• The  pride and arrogance of the Egyptian queen, the blandishment of the woman, the unexpected but natural transitions of temper and feeling, the contest of various passions, and at length — when the wild hurricane has spent its fury — the melting into tears, faintness, and languishment, are portrayed with the most astonishing power, and truth, and skill in feminine nature. More wonderful still is the splendour and force of colouring which is shed over  this extraordinary scene. The mere idea of an angry woman beating her menial, presents something ridiculous or disgusting to the mind; in a queen or a tragedy heroine it is still more indecorous; yet this scene is as far as possible from the vulgar or the comic.
    • She looks like sleep-
       As she would catch another Antony
       in her strong toil of grace, —  
       the image of her beauty and her irresistible arts, triumphant even in death, is at once brought before us, and one masterly and comprehensive stroke consummates this most  wonderful, most dazzling delineation.

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    • In short his breathless pursuit of all sorts of  experiences more than justifies the scandalised  summary of Octanius:  
       He fishes, drinks, and wastes
       The lamps of night in revel; is not more manlike
       Than Cleopatra; nor the queen of Ptolemy
       More womanly than he. (i. iv. 4.)
    • Yet, however he may seem to sink in his pleasures,  he is never submerged; such is his joyousness and  strength that they seem to bear him up and carry  him along rather than drag him down. As Cleopatra perceives:  
       His delights
       Were dolphin-like; they show'd his back above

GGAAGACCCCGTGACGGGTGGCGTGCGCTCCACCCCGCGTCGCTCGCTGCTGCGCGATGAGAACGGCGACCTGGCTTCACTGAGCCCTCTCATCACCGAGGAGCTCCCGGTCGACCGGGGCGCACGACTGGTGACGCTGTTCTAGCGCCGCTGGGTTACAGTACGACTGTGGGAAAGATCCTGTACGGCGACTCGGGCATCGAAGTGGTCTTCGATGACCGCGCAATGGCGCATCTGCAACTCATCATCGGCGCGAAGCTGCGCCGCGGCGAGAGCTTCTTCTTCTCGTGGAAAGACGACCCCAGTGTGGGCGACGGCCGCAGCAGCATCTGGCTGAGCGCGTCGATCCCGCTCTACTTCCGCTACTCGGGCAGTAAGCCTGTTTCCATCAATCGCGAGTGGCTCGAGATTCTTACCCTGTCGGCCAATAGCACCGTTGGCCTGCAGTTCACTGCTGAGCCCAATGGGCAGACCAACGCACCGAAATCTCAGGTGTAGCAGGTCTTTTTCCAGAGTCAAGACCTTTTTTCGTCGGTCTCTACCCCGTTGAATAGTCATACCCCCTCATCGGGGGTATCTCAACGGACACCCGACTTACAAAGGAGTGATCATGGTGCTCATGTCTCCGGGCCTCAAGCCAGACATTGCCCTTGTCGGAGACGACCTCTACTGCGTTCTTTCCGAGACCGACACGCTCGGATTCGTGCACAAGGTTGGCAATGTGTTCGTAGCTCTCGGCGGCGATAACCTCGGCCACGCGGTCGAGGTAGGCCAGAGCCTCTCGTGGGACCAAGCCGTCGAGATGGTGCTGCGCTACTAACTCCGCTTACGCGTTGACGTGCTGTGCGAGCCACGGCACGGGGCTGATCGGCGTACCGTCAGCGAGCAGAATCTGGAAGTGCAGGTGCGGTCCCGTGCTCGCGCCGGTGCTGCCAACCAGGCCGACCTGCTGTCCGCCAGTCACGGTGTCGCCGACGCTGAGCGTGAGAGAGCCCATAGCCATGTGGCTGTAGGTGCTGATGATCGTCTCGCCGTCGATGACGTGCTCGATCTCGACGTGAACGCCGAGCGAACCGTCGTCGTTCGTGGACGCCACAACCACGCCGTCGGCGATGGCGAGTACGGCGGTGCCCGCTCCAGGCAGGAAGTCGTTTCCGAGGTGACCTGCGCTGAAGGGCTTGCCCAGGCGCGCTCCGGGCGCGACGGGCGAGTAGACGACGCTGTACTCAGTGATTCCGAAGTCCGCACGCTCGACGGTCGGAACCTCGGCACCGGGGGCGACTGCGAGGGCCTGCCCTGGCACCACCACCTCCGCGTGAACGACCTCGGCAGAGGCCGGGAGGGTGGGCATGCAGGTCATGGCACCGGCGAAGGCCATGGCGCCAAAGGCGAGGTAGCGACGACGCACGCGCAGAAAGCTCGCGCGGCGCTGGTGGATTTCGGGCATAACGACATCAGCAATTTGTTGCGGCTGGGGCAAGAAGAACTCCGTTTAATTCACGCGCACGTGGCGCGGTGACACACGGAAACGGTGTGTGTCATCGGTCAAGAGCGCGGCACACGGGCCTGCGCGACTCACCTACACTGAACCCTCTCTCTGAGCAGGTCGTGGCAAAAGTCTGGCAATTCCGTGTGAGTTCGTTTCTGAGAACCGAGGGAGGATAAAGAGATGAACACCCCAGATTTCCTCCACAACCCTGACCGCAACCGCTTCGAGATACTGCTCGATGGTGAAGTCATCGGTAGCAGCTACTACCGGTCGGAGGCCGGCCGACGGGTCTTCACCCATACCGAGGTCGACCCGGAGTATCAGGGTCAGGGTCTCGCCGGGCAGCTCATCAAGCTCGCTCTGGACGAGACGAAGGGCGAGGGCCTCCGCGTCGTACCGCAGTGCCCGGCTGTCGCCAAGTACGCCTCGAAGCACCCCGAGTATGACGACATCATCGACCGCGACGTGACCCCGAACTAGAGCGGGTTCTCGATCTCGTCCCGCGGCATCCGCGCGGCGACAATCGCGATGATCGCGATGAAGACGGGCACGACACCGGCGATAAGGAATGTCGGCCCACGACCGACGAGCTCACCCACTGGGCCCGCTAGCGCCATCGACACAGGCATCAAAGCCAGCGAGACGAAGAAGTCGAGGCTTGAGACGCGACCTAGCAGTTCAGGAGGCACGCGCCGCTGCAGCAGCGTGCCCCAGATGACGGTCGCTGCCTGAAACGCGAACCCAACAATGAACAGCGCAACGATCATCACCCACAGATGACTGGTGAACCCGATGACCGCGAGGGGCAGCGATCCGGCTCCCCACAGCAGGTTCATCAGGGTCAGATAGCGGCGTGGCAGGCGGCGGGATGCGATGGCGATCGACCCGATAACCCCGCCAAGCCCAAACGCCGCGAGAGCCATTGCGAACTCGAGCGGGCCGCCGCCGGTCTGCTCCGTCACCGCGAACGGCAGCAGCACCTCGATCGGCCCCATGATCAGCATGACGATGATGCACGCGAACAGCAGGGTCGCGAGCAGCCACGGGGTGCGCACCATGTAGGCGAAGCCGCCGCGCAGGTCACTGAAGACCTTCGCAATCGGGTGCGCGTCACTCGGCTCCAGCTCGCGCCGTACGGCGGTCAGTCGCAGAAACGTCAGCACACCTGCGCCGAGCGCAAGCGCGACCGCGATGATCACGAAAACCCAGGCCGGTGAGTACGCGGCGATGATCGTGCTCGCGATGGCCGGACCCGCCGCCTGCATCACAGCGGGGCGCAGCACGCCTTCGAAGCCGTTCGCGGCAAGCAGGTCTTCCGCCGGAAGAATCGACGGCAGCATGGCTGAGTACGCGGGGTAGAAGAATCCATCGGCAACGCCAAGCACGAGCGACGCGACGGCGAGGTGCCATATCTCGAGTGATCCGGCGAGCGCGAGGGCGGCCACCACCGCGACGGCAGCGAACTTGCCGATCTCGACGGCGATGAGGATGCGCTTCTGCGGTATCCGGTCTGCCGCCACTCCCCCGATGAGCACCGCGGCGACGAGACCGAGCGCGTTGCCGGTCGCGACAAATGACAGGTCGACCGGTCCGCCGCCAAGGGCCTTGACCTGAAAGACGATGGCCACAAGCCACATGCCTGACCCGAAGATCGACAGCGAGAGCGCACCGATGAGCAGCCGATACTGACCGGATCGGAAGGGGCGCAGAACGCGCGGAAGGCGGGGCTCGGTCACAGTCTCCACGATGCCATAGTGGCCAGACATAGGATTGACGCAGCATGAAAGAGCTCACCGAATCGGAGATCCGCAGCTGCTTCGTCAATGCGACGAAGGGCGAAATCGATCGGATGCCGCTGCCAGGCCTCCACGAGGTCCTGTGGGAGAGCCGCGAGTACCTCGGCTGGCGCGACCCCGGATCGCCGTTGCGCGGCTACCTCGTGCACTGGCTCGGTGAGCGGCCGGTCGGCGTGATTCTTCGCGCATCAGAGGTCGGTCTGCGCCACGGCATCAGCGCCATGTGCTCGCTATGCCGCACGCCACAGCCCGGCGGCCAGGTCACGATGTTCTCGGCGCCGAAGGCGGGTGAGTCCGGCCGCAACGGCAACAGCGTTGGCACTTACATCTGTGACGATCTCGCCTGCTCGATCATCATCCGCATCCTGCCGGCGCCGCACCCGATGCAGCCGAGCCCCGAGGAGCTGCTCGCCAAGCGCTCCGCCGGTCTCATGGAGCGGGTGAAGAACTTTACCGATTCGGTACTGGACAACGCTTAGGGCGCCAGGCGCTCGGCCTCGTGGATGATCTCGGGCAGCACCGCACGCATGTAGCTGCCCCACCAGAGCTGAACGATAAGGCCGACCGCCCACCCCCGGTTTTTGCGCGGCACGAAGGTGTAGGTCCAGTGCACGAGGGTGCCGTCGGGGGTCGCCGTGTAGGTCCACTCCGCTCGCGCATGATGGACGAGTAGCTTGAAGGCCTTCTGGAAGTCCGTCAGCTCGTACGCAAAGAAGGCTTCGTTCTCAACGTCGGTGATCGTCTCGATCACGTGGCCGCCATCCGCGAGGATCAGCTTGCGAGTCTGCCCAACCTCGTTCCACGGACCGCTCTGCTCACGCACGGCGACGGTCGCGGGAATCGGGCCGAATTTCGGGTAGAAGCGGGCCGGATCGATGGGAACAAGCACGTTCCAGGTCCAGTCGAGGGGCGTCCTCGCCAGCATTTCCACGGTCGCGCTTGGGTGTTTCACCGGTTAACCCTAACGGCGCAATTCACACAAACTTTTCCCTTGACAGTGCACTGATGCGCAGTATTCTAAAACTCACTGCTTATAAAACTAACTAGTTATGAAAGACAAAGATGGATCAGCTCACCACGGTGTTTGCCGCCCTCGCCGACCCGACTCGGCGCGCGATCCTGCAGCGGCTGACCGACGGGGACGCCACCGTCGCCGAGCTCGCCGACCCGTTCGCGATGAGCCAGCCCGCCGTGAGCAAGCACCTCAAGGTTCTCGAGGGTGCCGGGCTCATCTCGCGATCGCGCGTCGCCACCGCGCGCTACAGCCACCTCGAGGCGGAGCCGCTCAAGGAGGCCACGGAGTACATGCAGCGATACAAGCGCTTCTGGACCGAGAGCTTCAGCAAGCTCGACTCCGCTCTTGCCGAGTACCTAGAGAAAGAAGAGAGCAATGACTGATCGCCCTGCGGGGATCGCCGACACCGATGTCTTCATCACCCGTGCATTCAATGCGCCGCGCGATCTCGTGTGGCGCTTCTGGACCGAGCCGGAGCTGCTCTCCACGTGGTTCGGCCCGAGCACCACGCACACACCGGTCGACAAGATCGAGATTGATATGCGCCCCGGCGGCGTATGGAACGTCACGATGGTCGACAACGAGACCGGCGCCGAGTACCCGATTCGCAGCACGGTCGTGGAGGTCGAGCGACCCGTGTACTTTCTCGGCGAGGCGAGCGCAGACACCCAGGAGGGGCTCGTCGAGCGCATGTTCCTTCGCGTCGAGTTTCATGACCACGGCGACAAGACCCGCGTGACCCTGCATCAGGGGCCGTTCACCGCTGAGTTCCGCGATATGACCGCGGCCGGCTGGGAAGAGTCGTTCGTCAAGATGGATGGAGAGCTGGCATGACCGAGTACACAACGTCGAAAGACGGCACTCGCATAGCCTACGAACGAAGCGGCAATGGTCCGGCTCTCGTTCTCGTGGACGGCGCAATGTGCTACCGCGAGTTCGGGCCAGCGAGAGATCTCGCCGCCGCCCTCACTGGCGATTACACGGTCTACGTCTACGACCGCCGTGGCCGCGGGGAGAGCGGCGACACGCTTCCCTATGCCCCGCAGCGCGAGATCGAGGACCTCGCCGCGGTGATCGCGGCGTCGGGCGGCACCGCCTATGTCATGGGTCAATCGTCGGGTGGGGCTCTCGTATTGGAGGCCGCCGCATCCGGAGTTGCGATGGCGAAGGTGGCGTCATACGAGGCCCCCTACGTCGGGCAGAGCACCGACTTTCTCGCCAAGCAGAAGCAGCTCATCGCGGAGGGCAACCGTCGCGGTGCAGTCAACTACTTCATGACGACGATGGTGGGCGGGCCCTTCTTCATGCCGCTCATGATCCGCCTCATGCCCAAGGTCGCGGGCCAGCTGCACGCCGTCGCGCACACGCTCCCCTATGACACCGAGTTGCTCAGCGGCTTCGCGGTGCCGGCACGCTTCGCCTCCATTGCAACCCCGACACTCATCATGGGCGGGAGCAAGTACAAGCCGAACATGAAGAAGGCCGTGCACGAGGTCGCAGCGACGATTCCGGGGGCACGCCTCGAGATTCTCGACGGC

The element they lived in. (v. ii. 88.)

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  • Oct 16, 13

    "Nay, 'tis most certain, Iras: saucy lictors
    Will catch at us, like strumpets; and scald rhymers
    Ballad us out o' tune: the quick comedians
    Extemporally will stage us, and present
    Our Alexandrian revels; Antony
    Shall be brought drunken forth, and I shall see
    Some squeaking Cleopatra boy my greatness
    I' the posture of a whore.
    Antony and Cleopatra (5.2), Cleopatra"

    • Critics over the years have found many ways to read the binary division of Shakespeare’s Antony and Cleopatra between the poles of Rome and Egypt.1 Recently, postcolonial theory has informed readings that emphasize the “Otherness” of Egypt: as John Gillies has argued, “the ‘orientalism’ of Cleopatra’s court—with its luxury, decadence, splendour, sensuality, appetite, effeminacy and eunuchs—seems a systematic inversion of the legendary Roman values of temperance, manliness, courage and pietas.”2 However, as these critics usually acknowledge, the contrast between the two blurs upon closer inspection, since, as Gillies again puts it, “It is only from the vantage point of Egypt that Rome actually seems Roman.”3